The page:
Solutions for Self-Reliance

What to do for Winter

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With winter fast approaching, it’s that time of year where we begin thinking about winter preparations for our gardens. Not only does proper preparation protect nutrients in our soil from erosion and nutrient leaching, but it also gives our crops a head start in the spring.

Winter preparation differs based on the region where you live. Some of the techniques listed in this article may not apply in your area. It’s always a good idea to check with your local agricultural department for tips about winter preparation in your area.

Clean Up

One of the most important things you can do for your garden is clean up blackened stems and foliage from annual flowers and vegetables. These materials can harbor disease pathogens and insect eggs that often spend the winter months surviving on old plant matter.

This does not mean you should throw away these materials. In fact, they make an excellent candidate for your compost pile. The composting process actually kills most of the potential diseases and insect eggs that could be contained in the plant matter.

By springtime, this compost will be ready to till into the soil and provide nutrients for next year’s crop.

Moisture

Providing your garden beds with sufficient moisture before frost takes hold can really help with nutrient production throughout the winter and early spring. This is especially important in drier climates where mild autumn droughts are frequent.

Moisturized soil is much more productive in terms of composting production within the garden beds. A good way to ensure your garden beds have a proper moisture level before winter sets in is to simply soak the garden beds after the last harvest.

Your beds will retain most of this water; some of it will be used during the winter months and the rest is available for springtime planting.

Cover Crops

Planting a cover crop is probably the single biggest improvement you can make to your current gardening efforts. Which cover crop you choose is based largely upon the region in which you live; however, other factors also play into your choice of cover crops.

Winter cover crops are an excellent way to add nutrient rich organic matter to your garden. Cover crops also suppress weeds and help to rebuild soil integrity after the fall harvest.

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Cover crops also work like mulch by regulating the soil temperature during extremely cold weather. When planted in late fall, cover crops help absorb nitrogen still in the soil that would otherwise be lost to leaching.

Soil erosion from winter wind and snow melt is also prevented by planting a cover crop.

Some of the best cover crop options include:

  • Oats – Especially in colder zones, oats are a great cover crop because they reliably die back and do not require a lot of tilling in the spring to incorporate into the beds. Planting oats 6 – 8 weeks before a hard frost allows the plants plenty of time to gain mass before the temperature really drops.
  • Rye & Buckwheat – Either of these two cover crops provide excellent weed control because they typically out compete weeds for sunlight and water. As an added bonus, both of these crops produce toxic chemicals that inhibit weed germination. In the springtime, the roots and tough stalks of Rye add plenty of fibrous organic matter to your soil. Work it in approximately 3 weeks before planting a spring crop for best results.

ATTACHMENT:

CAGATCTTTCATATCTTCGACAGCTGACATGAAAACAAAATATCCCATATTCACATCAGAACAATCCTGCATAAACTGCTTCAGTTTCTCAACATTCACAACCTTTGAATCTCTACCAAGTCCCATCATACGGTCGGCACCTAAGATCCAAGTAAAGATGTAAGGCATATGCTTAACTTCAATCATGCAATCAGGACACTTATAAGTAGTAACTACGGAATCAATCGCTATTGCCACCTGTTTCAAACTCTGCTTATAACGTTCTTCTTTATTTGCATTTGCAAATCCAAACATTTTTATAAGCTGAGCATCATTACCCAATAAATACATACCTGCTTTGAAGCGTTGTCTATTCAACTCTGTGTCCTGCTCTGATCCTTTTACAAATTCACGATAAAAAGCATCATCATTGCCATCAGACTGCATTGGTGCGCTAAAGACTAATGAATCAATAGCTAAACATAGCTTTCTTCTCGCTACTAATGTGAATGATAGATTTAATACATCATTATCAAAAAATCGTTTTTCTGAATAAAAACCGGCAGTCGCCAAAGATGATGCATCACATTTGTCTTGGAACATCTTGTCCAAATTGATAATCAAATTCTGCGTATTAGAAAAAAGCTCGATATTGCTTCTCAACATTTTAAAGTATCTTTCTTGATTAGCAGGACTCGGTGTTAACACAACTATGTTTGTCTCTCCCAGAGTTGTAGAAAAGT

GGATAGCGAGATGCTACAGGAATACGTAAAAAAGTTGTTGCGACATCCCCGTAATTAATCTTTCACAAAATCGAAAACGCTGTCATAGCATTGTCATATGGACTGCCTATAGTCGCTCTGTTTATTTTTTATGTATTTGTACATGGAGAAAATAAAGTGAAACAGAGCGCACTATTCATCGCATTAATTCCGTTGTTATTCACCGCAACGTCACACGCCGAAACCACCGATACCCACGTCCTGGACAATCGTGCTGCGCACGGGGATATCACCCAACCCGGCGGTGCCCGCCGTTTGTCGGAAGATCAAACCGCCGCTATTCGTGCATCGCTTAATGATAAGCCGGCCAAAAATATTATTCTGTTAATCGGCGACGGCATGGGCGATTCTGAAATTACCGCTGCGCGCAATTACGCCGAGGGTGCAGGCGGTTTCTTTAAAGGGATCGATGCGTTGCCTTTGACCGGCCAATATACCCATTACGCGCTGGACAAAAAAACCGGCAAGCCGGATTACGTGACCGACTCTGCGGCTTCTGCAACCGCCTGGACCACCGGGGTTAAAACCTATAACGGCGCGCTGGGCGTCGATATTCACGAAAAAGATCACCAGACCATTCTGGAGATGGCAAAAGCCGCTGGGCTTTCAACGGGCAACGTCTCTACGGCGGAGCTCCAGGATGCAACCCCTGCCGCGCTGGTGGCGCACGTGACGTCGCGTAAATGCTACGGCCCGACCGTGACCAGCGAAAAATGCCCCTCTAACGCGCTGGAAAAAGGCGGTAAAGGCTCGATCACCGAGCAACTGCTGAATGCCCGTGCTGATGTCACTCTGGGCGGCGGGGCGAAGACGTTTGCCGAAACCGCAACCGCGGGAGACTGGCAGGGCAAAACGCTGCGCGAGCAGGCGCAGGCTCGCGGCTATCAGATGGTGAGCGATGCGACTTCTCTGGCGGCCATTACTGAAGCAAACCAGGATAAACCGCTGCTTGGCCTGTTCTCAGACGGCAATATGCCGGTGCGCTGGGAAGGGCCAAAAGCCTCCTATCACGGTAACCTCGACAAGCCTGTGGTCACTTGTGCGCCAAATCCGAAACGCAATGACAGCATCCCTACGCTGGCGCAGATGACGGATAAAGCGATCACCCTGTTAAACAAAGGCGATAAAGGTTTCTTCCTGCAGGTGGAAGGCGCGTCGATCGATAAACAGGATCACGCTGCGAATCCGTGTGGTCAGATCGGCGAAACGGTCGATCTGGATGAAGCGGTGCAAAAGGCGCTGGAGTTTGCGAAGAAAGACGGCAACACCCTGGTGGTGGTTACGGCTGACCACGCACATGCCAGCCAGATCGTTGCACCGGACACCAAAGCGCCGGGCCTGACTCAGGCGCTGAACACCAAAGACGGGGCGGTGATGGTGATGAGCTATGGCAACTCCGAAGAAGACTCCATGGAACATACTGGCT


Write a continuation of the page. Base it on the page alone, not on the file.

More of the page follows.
• Legumes – Winter legumes recharge the nutrient content of your garden during the winter months by adding nitrogen back into the soil. Crimson clover and winter peas work well in southern regions. Northern gardeners should consider hairy vetch; known for winter hardiness and solid nitrogen production.

Many gardeners have successfully mixed various cover crops to receive multiple benefits. Oats can be mixed with peas for good results because as the oats die back they produce sheltering mulch that protects the peas from temperature extremes.

Again, your local agricultural department is often a good resource for figuring out exactly what combinations of cover crops work well in your region.

Mulch

If your last fall harvest doesn’t leave you enough time to establish a solid cover crop before frost hits, you can still protect your garden and provide beneficial nutrients by covering beds with mulch.

Fall leaves are excellent mulch and decompose by themselves in your garden beds during moderate winter days and in early spring. Not only will these leaves provide compostable organic matter, but they also work as an excellent insulation from temperature extremes.

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Like any mulch, dried leaves also inhibit weed growth and protect your garden beds from erosion during the off-season.

These techniques are a great way to give your garden a head start in the springtime while relying completely on organic methods to improve soil quality. If you are not currently making winter preparations for your garden, you are definitely not maximizing your annual yields.

As you can see from some of these tips, it is not very difficult to vastly improve the quality of your garden soil year after year. Once the fall harvest is complete, start preparing your garden for winter and ultimately, for improved harvests every year thereafter.

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